I haven’t written much in the last two weeks because the books and movies I consumed were either sadly bland or outright annoying. The curse was broken when I read Gabrielle Zevin’s The Storied Life of A. J. Fikry, a gem for those who believe “a town isn’t a town without a bookstore.”
A. J. Fikry is a curmudgeon who owns a bookstore in a fictional town called Alice, a small island off the New England coast. He lives alone above the store after his pregnant wife Nic died in a car accident.
One day, when he returns after a run, he finds a two-year-old girl abandoned in his store. The accompanying note identifies the child as Maya, and her mother, who’s unable to take care of the toddler, wishes for the little girl to be raised around books.
A. J. at first considers turning Maya over to children’s services, but he and the child quickly form a bond and he ends up adopting her. What follows is a story of a man teaching his daughter the value of words, how they can transform us, illuminate us, and help us communicate love.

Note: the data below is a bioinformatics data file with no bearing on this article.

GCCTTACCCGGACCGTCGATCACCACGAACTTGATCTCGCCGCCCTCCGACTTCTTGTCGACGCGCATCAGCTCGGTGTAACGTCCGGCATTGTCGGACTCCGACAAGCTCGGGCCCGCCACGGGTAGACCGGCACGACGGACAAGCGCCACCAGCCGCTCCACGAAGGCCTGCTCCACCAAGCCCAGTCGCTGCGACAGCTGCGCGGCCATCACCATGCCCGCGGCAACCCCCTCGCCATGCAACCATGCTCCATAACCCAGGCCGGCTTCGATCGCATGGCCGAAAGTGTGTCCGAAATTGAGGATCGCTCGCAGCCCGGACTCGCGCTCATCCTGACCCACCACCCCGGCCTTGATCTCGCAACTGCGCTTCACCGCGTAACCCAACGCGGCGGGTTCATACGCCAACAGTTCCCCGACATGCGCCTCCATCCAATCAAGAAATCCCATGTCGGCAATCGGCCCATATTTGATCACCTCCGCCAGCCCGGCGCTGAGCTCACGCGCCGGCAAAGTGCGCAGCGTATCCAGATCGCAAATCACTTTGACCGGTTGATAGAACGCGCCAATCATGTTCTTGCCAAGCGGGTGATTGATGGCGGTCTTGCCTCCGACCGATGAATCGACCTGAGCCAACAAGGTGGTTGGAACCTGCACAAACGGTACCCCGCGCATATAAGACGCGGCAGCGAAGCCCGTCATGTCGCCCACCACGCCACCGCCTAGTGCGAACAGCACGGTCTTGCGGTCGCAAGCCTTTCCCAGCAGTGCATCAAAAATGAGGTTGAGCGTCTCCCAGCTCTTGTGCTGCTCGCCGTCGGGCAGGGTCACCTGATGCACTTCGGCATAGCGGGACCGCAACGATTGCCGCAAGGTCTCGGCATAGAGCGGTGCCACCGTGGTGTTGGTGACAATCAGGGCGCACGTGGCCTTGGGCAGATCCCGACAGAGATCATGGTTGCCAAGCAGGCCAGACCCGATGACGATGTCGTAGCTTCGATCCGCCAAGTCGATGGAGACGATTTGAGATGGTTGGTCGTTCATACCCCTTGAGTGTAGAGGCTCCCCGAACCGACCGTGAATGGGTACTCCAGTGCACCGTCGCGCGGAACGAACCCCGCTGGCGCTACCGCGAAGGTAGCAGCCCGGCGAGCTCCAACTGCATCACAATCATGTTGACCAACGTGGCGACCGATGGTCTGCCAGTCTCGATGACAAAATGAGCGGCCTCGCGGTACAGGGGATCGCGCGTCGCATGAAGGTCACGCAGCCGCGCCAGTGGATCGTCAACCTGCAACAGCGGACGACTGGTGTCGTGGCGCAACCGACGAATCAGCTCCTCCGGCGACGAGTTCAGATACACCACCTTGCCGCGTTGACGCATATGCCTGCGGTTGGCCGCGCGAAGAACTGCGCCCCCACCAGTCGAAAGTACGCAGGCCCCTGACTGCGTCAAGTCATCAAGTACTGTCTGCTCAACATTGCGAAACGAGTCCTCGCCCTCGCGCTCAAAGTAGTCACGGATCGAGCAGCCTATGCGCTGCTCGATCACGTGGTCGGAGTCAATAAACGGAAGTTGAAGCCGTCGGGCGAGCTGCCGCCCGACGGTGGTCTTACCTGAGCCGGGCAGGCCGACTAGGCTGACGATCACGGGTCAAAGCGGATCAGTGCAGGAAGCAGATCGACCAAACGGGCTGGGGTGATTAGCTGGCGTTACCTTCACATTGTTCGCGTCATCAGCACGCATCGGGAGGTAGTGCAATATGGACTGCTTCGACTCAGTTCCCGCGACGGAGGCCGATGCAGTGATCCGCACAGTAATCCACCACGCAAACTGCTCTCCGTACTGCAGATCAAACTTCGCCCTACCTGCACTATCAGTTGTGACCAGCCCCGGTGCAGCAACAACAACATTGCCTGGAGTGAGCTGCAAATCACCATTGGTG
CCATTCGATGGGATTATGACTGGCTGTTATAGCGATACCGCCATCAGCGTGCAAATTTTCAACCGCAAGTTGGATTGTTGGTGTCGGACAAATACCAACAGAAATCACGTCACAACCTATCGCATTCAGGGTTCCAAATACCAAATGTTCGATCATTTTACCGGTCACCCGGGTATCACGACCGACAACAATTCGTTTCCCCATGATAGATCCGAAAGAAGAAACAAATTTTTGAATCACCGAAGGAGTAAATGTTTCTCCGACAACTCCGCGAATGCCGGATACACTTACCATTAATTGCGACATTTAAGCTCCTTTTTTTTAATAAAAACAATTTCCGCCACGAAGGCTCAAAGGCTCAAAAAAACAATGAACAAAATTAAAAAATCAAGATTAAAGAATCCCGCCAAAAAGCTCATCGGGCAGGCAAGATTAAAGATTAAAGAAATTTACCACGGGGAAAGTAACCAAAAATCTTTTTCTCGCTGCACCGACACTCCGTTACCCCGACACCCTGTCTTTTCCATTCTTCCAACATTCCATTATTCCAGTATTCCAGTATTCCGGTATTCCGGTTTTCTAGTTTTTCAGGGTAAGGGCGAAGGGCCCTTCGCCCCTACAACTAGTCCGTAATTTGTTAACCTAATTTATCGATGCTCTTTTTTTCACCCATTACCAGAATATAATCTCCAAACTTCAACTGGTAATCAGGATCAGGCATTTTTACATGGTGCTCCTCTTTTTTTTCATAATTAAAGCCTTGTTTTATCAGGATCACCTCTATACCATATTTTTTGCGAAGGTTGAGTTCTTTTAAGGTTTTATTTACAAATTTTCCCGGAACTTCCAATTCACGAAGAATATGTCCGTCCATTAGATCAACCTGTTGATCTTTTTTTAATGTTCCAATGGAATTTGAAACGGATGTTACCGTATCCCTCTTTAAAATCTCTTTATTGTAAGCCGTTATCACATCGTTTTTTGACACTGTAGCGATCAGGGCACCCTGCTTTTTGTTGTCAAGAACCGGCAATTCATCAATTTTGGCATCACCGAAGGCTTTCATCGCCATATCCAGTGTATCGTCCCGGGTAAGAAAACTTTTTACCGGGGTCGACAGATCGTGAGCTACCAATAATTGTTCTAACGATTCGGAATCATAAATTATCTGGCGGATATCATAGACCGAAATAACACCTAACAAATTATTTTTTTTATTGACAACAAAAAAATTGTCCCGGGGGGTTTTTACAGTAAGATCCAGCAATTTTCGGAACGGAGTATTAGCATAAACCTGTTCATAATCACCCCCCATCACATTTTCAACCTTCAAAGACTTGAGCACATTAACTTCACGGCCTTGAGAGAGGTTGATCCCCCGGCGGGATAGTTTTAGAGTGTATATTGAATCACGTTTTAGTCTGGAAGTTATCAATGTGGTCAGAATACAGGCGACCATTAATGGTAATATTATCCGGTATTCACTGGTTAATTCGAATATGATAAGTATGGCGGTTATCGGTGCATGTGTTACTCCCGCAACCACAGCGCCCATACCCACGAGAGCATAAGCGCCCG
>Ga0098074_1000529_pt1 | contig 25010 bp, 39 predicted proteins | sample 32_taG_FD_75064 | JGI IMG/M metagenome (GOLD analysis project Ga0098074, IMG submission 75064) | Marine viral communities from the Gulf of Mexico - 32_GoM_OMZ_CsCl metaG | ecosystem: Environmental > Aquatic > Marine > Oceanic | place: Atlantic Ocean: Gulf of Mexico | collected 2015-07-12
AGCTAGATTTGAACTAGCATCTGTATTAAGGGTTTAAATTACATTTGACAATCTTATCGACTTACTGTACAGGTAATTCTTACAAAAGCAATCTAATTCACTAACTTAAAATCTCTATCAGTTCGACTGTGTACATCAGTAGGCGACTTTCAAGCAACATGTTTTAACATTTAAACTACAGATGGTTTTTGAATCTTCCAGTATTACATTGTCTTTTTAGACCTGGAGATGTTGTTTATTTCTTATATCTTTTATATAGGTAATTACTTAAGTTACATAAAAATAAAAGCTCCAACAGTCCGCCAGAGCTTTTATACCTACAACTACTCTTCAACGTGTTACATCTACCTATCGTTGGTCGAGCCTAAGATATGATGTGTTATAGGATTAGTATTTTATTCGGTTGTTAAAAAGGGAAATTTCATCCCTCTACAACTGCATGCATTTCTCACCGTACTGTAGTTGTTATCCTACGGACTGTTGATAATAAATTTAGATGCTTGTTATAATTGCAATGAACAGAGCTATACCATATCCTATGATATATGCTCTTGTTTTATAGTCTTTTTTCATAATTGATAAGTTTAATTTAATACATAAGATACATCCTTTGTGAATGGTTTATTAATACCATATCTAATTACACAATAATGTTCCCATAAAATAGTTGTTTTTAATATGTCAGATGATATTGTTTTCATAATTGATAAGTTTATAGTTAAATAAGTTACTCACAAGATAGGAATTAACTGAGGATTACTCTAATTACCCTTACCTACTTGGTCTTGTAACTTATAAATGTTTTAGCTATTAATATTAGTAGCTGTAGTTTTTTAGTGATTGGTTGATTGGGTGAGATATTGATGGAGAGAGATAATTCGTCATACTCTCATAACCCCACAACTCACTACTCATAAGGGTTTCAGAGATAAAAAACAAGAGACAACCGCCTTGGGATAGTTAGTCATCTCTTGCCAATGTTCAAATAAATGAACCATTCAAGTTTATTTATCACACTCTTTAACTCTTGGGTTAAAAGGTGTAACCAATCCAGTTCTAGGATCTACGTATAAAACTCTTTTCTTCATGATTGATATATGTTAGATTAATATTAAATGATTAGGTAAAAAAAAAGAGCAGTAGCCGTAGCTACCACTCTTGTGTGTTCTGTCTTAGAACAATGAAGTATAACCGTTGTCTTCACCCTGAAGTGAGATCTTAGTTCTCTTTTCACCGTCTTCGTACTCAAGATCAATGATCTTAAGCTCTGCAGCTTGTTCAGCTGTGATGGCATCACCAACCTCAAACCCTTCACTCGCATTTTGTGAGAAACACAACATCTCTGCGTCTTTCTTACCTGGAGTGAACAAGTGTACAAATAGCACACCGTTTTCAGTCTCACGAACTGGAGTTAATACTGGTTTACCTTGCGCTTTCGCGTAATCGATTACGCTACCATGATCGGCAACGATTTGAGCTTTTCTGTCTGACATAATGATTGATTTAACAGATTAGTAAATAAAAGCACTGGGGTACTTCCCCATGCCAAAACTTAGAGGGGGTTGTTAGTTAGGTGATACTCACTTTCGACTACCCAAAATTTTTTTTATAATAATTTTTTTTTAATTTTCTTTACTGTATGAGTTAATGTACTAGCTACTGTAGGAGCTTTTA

Though the book contains only 258 pages, Zevin manages to pack in a lot of story and emotions. She does this by choosing just the right amount of words to incisively describe scenes and people. Here’s the description of the social worker who comes for Maya:
If Jenny were a book, she would be a paperback just out of the box—no dog ears, no waterlogging, no creases in her spine. A.J. would prefer a social worker with some obvious wear.
Here’s a portrait of A.J.’s sister-in-law:
In the fifteen or so years he has known her, A.J. thinks Ismay has aged like an actress should: from Juliet to Ophelia to Gertrude to Hecate.
And how can you not agree with a man who believes you can learn everything you need to know about a person based on his/her answer to the question What’s your favorite book?
Life is heartwarming without being saccharine, incredibly moving without trying too hard to jerk your tears. A. J. may soften up a bit after Maya enters his life, but he stays true to who he is; he doesn’t suddenly turn all mushy. And Maya is adorable but not cloyingly so.
My only quibble is that there are some issues with the tense. The narrative is written in present tense, so when a character refers to something in the past, simple past tense should be used, not past participle. For example,
She thinks back to a sophomore seminar she had taken in literary theory…
She thinks back to a sophomore seminar she took…
The inconsistent tense became a bit distracting at times, but the story is so lovely, the characters so memorable that this book will easily be a top-five (if not top-three) book for me this year.
Nerd verdict: Life is beautiful